Walking up to one of the oldest buildings in the city of Dickinson, Fire Station 1 still bears the past-time look of the 1930s with its front facade and tall columns of brick standing juxtaposed to surrounding modern design. Yet, as one nears the front entrance and reaches for the door handle, it becomes obvious that despite its antiquated look on the outside, the inner workings of the facility is state of the art.

Since the attacks on 9-11, security has heightened in all industries and the fire service is no different. Before, the doors at Station 1 of the Dickinson Fire Department were usually open to the public and provided firefighters with a respite from the cleaning and training to interact with the public and even the customary exchange of patches with other fire departments as they visited the town. In a post-9/11 world, open doors and patch exchanges have become something the old timers will tell you, "a pre-9/11 world thing," as fear of impersonation becomes a real world concern in an age of terrorism.

Now, firefighters have turned to selling T-shirts or handing out challenge coins. Curtis Freeman noted that the “heightened feeling of safety” has influenced him now in his role as volunteer assistant fire chief.

“It made us more aware… We've been on lockdown a couple times where we've gotten word that there might be riots, so we keep the doors shut. The front door out here always used to be unlocked. It's locked now,” he said.

Freeman recalled the day of Sept. 11, 2001, as bizarre, and he questioned the initial reality of it all. At the time, he was a volunteer firefighter for the Dickinson Fire Department and working full-time at TMI. While working what seemed a typical Tuesday, Freeman overheard from someone that the Twin Towers had been attacked.

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Dickinson firefighter Jared Rhode conducts receipt inspections on Engine 3. (James B. Miller, Jr. / The Dickinson Press)
Dickinson firefighter Jared Rhode conducts receipt inspections on Engine 3. (James B. Miller, Jr. / The Dickinson Press)

The Dickinson Fire Department conducts ladder training with its 100-foot quint apparatus. (James B. Miller, Jr. / The Dickinson Press)
The Dickinson Fire Department conducts ladder training with its 100-foot quint apparatus. (James B. Miller, Jr. / The Dickinson Press)

“It felt surreal to me but then to know that this was something that this was a profession that I was also involved in as a volunteer, and we do go into places that people are running out of and we knew that our brothers and sisters would do that. That's what they're called to do,” Freeman said. “(I was) angry that somebody would do that too (not only) on American soil, but that somebody would do that to our people — Americans — and to know that you’ve got brothers and sisters that are running in there, and now we’ve got people trapped and killed.”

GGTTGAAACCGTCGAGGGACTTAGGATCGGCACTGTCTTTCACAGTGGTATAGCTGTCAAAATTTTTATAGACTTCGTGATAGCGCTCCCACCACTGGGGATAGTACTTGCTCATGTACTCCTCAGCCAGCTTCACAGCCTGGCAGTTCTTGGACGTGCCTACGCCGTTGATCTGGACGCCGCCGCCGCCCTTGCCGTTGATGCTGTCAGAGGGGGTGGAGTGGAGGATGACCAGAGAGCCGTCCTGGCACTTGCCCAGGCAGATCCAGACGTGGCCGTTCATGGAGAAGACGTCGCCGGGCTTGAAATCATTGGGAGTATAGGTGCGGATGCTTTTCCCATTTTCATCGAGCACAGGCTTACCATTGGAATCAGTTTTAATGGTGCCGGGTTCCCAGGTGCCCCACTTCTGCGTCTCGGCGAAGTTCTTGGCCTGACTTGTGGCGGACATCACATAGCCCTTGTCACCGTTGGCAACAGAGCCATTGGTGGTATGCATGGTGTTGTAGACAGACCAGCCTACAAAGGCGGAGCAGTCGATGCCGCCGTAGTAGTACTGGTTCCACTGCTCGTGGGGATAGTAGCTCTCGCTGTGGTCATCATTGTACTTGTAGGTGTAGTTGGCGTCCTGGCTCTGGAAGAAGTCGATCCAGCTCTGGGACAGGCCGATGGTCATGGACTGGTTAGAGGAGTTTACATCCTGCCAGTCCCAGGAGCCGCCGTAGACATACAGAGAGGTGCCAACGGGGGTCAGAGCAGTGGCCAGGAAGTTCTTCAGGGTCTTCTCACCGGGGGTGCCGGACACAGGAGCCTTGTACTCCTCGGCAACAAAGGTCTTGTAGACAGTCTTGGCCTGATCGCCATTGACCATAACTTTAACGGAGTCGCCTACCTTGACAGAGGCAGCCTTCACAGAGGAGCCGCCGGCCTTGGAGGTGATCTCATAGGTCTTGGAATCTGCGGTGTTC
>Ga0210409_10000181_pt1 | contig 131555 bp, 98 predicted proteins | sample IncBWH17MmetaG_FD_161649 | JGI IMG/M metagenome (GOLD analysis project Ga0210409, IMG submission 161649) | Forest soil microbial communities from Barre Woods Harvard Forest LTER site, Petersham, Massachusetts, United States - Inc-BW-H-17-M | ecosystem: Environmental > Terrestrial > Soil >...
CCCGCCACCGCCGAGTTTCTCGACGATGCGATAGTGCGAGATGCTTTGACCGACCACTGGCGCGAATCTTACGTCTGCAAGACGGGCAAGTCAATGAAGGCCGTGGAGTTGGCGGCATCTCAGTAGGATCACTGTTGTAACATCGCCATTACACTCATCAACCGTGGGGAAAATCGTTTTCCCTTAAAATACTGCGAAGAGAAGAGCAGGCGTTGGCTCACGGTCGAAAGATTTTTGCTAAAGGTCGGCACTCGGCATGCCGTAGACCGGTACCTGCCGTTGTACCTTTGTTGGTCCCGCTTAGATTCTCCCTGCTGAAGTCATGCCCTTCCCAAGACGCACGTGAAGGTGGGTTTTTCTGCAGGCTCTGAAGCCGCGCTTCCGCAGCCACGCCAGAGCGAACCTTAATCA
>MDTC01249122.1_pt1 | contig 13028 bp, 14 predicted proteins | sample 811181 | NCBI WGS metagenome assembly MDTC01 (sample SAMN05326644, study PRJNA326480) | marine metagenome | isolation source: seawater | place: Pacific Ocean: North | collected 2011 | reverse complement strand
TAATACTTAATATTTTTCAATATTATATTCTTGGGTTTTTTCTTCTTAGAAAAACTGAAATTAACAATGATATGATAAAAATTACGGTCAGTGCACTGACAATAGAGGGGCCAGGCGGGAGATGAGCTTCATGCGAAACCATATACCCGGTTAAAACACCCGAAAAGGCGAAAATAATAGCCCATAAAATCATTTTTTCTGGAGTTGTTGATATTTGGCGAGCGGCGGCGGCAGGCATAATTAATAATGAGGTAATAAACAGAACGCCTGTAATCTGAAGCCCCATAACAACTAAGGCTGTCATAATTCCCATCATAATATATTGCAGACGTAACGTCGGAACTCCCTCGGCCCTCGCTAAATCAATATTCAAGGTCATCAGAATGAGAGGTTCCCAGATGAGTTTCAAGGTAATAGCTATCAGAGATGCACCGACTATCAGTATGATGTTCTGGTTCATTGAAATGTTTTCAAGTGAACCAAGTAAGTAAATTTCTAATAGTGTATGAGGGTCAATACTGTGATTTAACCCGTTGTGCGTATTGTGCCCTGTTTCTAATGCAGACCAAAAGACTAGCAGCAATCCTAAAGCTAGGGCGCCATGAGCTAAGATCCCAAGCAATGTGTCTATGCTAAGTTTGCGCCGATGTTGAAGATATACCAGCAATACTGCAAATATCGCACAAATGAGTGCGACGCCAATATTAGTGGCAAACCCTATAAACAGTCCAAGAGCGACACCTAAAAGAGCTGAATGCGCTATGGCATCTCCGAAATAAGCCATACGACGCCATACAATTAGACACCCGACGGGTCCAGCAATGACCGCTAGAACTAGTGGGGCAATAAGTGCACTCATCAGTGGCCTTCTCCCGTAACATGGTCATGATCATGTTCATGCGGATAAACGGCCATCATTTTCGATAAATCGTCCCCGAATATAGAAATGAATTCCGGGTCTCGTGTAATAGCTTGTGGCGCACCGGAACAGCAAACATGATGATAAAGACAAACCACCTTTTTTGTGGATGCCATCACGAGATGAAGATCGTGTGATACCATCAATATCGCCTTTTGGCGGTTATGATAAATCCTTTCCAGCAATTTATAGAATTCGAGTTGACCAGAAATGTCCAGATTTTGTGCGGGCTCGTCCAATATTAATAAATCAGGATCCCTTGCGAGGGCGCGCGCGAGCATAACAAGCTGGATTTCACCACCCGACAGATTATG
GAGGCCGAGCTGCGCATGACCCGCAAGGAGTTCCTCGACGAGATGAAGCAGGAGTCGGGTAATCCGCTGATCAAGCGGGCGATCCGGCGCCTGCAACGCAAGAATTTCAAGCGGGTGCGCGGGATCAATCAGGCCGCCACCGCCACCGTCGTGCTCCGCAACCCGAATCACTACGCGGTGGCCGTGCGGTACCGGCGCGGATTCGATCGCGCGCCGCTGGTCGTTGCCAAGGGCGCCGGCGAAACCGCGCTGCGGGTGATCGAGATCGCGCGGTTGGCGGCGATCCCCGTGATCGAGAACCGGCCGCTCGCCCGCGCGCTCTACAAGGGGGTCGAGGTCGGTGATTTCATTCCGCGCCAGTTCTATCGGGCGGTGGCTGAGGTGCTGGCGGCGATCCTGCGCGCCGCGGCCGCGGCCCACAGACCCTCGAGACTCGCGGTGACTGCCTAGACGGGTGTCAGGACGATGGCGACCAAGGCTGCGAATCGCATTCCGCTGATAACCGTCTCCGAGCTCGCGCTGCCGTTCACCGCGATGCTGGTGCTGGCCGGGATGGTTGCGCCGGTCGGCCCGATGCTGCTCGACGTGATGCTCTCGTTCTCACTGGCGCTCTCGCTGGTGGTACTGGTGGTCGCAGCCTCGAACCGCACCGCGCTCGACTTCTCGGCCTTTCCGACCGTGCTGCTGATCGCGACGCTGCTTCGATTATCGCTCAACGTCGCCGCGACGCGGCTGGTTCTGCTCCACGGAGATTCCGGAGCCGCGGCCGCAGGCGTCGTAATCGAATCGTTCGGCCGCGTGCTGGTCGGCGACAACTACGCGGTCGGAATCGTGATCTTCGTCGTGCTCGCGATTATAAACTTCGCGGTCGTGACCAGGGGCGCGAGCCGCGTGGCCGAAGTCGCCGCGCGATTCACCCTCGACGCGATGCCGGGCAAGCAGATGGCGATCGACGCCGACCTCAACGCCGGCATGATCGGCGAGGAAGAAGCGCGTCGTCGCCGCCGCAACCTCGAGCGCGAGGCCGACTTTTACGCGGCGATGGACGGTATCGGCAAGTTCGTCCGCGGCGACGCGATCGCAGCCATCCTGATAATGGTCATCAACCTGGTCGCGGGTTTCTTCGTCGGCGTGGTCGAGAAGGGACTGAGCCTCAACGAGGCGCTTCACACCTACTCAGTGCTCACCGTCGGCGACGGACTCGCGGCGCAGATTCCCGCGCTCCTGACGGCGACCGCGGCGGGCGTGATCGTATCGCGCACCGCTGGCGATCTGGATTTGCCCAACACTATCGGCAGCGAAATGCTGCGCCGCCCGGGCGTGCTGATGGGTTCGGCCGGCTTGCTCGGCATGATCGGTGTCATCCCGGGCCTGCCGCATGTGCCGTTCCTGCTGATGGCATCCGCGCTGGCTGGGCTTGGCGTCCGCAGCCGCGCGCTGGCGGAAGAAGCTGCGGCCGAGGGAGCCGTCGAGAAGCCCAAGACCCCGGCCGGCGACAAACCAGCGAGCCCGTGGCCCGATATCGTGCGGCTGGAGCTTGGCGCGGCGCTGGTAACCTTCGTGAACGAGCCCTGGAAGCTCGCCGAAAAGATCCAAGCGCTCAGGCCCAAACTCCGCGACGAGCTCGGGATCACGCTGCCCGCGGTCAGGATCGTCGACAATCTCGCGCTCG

Freeman had just joined the fire service industry in October of 2000, with less than a year under his belt.

“Being a new firefighter, one of the main things that really struck home to me was when you would watch news stories, and you could hear what we call our PASS (Personal Alert Safety System) devices — it's the alarm that goes off if we go down in a fire,” Freeman said. “... As they were airing those news stories, you could hear those in the background and just as I tell you today, I still get chills telling you But to hear those PASS devices going off, I know what that means; I know that that means there's firefighters down inside. That really hit home.”

Given that traumatic exposure is common among first responders, it is not uncommon for emergency workers, such as firefighters, to suffer from PTSD. According to a report from Very Well Mind, approximately 7-37% of firefighters meet the criteria for a current diagnosis of post-traumatic stress disorder. Mental health awareness for first responders spurred from the devastating impacts 9-11 had on the fire service industry, Freeman added.

“I think there's been more emphasis on it. As far as PTSD or even suicide in the lines of firefighters, law enforcement (and) military, but after 9-11, we saw some classes come out as far as Firefighter First-aid that really brought those issues to life,” Freeman said, adding, “In 2007, we started teaching the Courage to be Safe class, so that everyone goes home. That also stemmed off after 9-11 happened. They knew that we needed to start talking about our people coming home, and what we do if somebody would get killed in the line of duty and how we take care of, not only our other firefighters, but how we would take care of those families if something does happen.”

Freeman continued, “I would say that it… strengthened that brotherhood… (Though) I go to my main job and then I come here, I know that if anything would happen my brothers and sisters have my back. In the end, we're going to be there for each other. And I think that really made that hit home.”

As fire service brothers and sisters look out for one another, Freeman encouraged the community to likewise act like a team as we remember the fateful attacks 20 years removed.